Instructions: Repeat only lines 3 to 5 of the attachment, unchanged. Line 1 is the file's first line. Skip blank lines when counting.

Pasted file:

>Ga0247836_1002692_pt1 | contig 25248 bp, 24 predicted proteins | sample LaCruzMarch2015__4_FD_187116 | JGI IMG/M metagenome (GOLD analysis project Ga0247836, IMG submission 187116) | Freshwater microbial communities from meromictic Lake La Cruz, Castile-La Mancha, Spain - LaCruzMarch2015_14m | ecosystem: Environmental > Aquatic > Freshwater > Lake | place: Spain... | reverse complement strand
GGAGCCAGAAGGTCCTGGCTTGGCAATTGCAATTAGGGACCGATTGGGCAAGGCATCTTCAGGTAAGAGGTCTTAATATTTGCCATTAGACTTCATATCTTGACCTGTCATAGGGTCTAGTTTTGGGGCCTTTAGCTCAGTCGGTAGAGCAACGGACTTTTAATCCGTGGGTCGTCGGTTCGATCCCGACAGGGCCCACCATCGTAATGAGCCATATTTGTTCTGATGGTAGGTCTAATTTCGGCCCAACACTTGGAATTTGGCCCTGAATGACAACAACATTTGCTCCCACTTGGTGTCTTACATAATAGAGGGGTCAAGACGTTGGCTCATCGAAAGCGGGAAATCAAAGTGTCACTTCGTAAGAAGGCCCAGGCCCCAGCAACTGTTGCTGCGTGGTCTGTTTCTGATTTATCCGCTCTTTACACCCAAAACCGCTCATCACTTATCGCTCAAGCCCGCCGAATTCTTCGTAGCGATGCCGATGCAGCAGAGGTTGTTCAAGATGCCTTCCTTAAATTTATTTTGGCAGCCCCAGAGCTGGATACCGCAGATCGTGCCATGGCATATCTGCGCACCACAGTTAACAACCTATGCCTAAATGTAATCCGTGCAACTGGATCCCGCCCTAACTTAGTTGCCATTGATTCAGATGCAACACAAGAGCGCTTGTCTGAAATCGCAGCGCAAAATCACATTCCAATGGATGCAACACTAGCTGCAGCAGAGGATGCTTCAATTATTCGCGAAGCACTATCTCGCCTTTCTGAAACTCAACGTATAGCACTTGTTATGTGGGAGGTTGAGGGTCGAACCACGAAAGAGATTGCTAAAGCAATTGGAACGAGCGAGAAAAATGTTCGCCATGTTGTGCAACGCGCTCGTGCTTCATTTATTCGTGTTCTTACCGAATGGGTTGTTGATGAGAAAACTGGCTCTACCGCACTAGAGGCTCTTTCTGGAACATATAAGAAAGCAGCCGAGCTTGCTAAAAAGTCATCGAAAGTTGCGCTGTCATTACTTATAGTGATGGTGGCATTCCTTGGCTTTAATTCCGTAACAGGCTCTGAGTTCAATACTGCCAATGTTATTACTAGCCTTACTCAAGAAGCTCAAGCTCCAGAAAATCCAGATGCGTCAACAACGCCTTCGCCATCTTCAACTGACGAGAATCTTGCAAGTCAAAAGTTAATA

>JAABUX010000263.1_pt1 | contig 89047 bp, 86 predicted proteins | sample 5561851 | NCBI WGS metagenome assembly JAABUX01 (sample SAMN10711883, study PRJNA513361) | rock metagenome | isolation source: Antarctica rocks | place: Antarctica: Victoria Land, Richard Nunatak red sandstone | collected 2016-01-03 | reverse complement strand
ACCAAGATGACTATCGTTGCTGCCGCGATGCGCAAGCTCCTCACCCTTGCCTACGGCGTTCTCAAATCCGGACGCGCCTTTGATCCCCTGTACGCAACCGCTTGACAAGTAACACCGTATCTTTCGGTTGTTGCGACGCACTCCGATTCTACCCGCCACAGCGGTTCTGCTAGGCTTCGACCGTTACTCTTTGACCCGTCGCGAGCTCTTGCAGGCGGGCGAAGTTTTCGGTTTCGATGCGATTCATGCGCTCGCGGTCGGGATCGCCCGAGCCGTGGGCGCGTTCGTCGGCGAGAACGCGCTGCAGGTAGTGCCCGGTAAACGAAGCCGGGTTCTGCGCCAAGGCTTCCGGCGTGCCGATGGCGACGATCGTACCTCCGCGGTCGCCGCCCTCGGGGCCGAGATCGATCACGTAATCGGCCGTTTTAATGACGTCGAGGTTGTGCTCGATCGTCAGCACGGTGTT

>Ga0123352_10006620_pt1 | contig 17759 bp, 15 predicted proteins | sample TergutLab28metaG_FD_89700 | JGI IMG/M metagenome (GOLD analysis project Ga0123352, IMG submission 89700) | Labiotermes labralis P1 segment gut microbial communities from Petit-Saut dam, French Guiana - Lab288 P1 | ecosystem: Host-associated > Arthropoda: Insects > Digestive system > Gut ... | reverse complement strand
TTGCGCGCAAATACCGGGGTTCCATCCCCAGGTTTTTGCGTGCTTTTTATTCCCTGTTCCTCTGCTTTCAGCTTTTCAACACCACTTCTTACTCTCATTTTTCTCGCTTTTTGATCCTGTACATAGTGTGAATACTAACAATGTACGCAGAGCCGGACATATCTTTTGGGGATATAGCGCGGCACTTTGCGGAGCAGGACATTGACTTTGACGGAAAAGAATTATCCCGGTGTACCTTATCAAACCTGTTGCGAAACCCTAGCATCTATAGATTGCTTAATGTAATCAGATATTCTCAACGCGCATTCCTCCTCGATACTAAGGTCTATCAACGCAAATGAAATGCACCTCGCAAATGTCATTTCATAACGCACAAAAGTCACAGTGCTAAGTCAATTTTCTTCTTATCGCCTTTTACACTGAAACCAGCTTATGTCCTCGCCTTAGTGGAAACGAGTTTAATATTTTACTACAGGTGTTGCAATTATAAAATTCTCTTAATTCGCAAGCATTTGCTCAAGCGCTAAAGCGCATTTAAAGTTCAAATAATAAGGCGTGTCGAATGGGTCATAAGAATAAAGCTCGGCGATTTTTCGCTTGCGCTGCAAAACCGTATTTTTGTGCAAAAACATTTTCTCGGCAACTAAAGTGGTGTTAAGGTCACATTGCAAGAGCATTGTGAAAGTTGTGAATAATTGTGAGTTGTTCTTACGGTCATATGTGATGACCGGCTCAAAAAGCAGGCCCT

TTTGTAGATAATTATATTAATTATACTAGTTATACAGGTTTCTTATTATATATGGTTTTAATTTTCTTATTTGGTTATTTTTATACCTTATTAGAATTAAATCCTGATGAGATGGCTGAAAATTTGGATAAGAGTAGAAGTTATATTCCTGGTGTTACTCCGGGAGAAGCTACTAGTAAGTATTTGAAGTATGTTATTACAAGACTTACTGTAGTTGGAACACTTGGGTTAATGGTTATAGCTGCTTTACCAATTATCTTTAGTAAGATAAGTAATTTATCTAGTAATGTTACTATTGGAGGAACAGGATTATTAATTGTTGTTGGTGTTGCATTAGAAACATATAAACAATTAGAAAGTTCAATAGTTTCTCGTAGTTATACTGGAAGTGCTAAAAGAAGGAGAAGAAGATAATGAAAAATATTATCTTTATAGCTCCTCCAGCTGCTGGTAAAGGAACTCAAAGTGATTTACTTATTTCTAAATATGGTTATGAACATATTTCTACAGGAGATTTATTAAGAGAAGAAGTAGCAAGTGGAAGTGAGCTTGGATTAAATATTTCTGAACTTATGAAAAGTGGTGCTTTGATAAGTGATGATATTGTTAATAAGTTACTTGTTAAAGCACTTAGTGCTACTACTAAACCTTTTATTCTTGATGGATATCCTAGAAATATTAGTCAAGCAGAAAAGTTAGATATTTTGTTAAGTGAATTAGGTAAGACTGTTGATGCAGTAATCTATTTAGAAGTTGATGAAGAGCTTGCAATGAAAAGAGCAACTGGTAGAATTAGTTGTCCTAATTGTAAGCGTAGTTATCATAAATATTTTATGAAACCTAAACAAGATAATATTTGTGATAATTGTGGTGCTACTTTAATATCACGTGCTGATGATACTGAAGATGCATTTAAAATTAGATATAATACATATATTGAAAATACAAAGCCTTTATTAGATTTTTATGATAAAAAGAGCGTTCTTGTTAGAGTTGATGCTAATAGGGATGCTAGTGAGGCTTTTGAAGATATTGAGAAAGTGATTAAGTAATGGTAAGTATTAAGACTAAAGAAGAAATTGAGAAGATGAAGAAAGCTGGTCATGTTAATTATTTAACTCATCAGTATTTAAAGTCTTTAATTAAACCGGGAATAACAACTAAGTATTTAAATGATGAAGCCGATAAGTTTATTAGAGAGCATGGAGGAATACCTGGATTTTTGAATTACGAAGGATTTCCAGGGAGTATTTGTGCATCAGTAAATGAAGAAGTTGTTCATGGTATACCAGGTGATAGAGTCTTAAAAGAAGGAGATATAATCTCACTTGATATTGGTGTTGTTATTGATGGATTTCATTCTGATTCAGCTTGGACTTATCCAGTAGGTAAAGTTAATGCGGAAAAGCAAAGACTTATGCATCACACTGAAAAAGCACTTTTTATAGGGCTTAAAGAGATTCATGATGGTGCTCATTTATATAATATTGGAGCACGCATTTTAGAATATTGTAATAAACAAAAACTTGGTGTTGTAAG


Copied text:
>JAABUX010000263.1_pt1 | contig 89047 bp, 86 predicted proteins | sample 5561851 | NCBI WGS metagenome assembly JAABUX01 (sample SAMN10711883, study PRJNA513361) | rock metagenome | isolation source: Antarctica rocks | place: Antarctica: Victoria Land, Richard Nunatak red sandstone | collected 2016-01-03 | reverse complement strand
ACCAAGATGACTATCGTTGCTGCCGCGATGCGCAAGCTCCTCACCCTTGCCTACGGCGTTCTCAAATCCGGACGCGCCTTTGATCCCCTGTACGCAACCGCTTGACAAGTAACACCGTATCTTTCGGTTGTTGCGACGCACTCCGATTCTACCCGCCACAGCGGTTCTGCTAGGCTTCGACCGTTACTCTTTGACCCGTCGCGAGCTCTTGCAGGCGGGCGAAGTTTTCGGTTTCGATGCGATTCATGCGCTCGCGGTCGGGATCGCCCGAGCCGTGGGCGCGTTCGTCGGCGAGAACGCGCTGCAGGTAGTGCCCGGTAAACGAAGCCGGGTTCTGCGCCAAGGCTTCCGGCGTGCCGATGGCGACGATCGTACCTCCGCGGTCGCCGCCCTCGGGGCCGAGATCGATCACGTAATCGGCCGTTTTAATGACGTCGAGGTTGTGCTCGATCGTCAGCACGGTGTT

>Ga0123352_10006620_pt1 | contig 17759 bp, 15 predicted proteins | sample TergutLab28metaG_FD_89700 | JGI IMG/M metagenome (GOLD analysis project Ga0123352, IMG submission 89700) | Labiotermes labralis P1 segment gut microbial communities from Petit-Saut dam, French Guiana - Lab288 P1 | ecosystem: Host-associated > Arthropoda: Insects > Digestive system > Gut ... | reverse complement strand